Student protest has been swelling in Sudan since the Friday discovery of the bodies of four student activists from Darfur, with reports now saying that one university’s dorms have been burned to the ground today.
The four students were reportedly found dead in a canal after their participation in a sit-in protesting Al-Gazira University’s refusal to waive their tuition fees as mandated by peace agreements signed in 2006 and 2010.
Eleven students were arrested in the anti-tuition protests on December 2, but the demonstrations continued. Witnesses say that when police broke up a sit-in on December 5, they pushed protesters toward the canal where the four students’ bodies were later found. Administrators say the students drowned, but authorities have refused to release medical examiners’ reports, arresting one student’s lawyer when he requested it.
Police say 47 students were arrested in protests on Sunday, and on Monday the administration of Al-Gazira University announced that it was suspending classes indefinitely.
Protests have continued, however, and today reports charge that supporters of Sudan’s ruling National Congress Party (NCP) have burned the dormitories of Omdurman Islamic University.
10:45 am Eastern Time Update | Twitterer @SuperMojok is on the ground at Omdurman Islamic University (OIU). He reports that the dormitory fire was blazing for an hour before fire crews arrived, but that many students likely got out safely because they had been driven from the buildings by tear gas before the fires began. He reports that students say the number of arrests today is “very very high,” and that in the last hour police have left the scene, replaced by representatives of the National Intelligence and Security Service (NISS).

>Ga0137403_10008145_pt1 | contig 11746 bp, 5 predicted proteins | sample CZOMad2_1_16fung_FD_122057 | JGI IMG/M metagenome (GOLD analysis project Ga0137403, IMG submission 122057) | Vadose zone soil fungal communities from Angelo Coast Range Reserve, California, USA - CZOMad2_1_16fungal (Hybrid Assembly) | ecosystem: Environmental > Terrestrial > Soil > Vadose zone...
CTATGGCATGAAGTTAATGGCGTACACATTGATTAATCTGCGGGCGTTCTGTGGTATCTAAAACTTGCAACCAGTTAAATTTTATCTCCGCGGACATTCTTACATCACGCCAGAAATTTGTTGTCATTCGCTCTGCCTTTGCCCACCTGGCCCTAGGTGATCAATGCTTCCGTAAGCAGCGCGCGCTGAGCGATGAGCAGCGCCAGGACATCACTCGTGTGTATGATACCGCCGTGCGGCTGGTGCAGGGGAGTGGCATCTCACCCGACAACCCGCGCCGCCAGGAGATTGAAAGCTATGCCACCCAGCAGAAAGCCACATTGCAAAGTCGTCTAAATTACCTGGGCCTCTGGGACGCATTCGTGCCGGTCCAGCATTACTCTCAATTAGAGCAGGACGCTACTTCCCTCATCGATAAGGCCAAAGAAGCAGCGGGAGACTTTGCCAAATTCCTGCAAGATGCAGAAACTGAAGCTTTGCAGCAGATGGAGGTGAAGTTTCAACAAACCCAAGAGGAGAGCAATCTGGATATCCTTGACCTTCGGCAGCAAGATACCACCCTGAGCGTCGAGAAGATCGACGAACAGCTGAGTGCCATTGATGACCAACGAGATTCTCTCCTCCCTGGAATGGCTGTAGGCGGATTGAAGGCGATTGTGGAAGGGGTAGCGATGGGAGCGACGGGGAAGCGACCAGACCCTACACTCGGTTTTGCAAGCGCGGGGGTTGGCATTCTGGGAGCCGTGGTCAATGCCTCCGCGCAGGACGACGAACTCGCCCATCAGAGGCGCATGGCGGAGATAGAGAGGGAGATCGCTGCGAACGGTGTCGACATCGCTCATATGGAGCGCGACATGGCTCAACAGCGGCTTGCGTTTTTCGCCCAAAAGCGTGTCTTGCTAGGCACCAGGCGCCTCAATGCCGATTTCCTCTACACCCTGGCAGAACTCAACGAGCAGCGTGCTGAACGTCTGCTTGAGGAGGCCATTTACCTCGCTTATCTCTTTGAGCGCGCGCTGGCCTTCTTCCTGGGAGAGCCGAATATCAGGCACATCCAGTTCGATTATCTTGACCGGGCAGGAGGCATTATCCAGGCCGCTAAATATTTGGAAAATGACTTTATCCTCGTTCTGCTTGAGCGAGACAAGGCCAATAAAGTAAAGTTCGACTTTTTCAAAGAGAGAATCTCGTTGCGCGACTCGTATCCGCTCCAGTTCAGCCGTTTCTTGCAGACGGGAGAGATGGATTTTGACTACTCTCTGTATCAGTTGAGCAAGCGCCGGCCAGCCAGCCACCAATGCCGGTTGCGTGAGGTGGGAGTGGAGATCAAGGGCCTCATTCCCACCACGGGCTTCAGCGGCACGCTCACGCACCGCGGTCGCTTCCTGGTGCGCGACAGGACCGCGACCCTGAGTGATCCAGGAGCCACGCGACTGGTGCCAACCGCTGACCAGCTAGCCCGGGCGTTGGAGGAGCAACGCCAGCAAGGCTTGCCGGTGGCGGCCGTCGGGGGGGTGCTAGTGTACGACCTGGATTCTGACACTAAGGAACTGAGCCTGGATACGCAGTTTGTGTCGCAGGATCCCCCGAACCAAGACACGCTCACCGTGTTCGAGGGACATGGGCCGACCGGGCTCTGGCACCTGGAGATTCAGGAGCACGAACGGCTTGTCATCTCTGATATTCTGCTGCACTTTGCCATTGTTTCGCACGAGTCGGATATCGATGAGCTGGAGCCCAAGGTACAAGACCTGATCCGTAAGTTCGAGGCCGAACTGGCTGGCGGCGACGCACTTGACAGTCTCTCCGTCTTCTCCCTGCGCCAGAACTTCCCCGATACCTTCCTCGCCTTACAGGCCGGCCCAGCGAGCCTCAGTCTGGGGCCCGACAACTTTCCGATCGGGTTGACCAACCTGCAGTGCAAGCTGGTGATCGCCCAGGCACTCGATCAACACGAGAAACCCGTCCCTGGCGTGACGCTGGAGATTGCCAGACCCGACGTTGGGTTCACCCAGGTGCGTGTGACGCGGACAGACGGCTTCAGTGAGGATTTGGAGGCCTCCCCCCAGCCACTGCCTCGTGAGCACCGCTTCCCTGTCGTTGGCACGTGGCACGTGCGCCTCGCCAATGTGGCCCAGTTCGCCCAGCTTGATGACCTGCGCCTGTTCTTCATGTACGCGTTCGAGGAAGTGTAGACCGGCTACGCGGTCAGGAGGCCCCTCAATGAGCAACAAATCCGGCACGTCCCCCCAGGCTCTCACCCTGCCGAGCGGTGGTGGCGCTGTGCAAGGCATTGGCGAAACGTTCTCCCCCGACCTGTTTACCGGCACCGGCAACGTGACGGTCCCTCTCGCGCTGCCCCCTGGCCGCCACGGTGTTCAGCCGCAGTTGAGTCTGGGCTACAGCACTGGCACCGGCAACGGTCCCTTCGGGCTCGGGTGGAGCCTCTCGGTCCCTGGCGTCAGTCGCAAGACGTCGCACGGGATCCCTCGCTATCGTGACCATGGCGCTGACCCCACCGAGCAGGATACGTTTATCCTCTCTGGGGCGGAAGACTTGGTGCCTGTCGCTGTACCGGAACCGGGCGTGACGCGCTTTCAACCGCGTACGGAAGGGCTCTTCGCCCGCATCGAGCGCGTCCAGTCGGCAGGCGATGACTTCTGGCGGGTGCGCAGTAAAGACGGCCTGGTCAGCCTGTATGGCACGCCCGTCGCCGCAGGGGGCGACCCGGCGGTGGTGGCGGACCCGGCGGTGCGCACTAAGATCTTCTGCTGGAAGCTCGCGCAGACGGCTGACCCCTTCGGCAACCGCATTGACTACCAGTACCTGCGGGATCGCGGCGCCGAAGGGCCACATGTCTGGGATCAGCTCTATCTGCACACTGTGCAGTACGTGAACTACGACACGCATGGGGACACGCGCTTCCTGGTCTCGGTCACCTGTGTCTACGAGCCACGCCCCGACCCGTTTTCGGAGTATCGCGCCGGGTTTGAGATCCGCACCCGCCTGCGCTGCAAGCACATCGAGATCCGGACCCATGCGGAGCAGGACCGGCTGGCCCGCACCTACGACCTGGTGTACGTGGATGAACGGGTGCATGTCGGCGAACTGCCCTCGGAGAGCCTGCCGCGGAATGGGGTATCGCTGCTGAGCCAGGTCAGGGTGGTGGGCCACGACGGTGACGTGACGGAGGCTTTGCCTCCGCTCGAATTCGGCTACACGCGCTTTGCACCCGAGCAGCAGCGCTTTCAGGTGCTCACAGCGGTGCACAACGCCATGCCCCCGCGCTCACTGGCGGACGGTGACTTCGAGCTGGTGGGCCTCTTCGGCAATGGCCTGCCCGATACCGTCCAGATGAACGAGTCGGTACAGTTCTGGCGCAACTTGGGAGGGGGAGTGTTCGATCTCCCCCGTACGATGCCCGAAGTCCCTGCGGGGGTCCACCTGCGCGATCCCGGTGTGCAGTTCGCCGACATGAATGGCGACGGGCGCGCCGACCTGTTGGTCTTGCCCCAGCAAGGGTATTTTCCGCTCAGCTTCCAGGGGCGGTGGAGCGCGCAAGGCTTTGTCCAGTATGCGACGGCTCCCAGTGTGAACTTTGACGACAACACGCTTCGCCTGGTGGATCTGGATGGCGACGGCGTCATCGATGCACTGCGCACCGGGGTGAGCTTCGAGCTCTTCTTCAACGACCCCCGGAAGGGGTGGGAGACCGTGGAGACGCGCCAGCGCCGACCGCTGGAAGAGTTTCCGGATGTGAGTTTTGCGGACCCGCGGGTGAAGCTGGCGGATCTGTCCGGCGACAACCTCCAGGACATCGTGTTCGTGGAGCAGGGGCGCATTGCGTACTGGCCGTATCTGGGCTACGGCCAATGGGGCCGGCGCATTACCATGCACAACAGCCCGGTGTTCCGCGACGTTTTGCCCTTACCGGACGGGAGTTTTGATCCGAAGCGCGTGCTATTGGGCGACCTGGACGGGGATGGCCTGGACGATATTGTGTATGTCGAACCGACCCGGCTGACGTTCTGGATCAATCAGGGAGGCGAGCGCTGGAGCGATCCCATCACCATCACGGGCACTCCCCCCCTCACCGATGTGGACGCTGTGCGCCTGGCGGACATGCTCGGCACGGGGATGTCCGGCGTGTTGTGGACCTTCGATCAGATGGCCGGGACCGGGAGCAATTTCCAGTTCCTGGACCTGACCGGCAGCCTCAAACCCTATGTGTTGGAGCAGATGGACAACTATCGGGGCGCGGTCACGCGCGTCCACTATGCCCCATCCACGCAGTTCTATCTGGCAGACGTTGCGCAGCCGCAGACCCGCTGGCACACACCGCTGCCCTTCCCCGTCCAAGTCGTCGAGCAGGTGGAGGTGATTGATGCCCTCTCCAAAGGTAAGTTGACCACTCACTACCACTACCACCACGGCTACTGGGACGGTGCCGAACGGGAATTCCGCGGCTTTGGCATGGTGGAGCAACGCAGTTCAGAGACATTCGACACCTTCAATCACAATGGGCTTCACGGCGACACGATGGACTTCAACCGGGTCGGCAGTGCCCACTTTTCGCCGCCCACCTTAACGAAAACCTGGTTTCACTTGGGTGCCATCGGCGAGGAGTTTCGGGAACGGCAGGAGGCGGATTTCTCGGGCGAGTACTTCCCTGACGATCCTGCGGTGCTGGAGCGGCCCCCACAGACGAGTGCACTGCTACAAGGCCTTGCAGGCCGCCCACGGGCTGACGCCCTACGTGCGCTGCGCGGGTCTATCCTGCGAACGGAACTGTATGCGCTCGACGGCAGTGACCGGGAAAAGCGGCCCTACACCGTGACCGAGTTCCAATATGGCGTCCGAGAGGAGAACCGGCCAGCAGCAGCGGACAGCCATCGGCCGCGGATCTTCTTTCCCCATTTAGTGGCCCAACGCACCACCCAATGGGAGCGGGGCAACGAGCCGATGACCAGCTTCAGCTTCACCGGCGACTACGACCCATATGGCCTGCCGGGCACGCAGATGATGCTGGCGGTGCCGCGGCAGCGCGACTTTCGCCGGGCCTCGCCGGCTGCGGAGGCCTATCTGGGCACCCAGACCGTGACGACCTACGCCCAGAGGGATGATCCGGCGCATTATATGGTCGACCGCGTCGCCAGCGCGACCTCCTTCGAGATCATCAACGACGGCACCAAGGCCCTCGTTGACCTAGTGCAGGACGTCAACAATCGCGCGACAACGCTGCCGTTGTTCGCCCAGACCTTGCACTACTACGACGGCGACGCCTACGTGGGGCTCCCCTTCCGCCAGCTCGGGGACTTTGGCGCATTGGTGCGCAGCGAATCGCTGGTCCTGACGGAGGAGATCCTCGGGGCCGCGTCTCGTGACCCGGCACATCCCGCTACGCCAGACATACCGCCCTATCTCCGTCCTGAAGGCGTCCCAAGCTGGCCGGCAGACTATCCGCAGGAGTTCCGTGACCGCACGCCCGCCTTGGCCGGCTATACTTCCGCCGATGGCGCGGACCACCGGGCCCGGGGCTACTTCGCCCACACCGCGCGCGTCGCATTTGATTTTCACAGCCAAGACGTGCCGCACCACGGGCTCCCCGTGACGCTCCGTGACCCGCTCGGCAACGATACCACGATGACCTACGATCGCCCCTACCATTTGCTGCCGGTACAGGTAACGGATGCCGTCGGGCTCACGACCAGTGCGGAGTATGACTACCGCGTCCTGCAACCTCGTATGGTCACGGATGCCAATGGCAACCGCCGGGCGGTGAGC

12:30 pm ET | Reuters reports that police have used teargas today on student protesters in Khartoum, Sudan’s capital. They also quote a student leader as saying that demonstrators at OIU were driven to the dorms by police and NCP agents using teargas and batons before the fires at the dorms broke out. Meanwhile, a representative of the Office of the United Nations High Commissioner for Human Rights yesterday described Sudanese government attacks on students as “a worrying trend,” and called for an independent investigation of last week’s murders.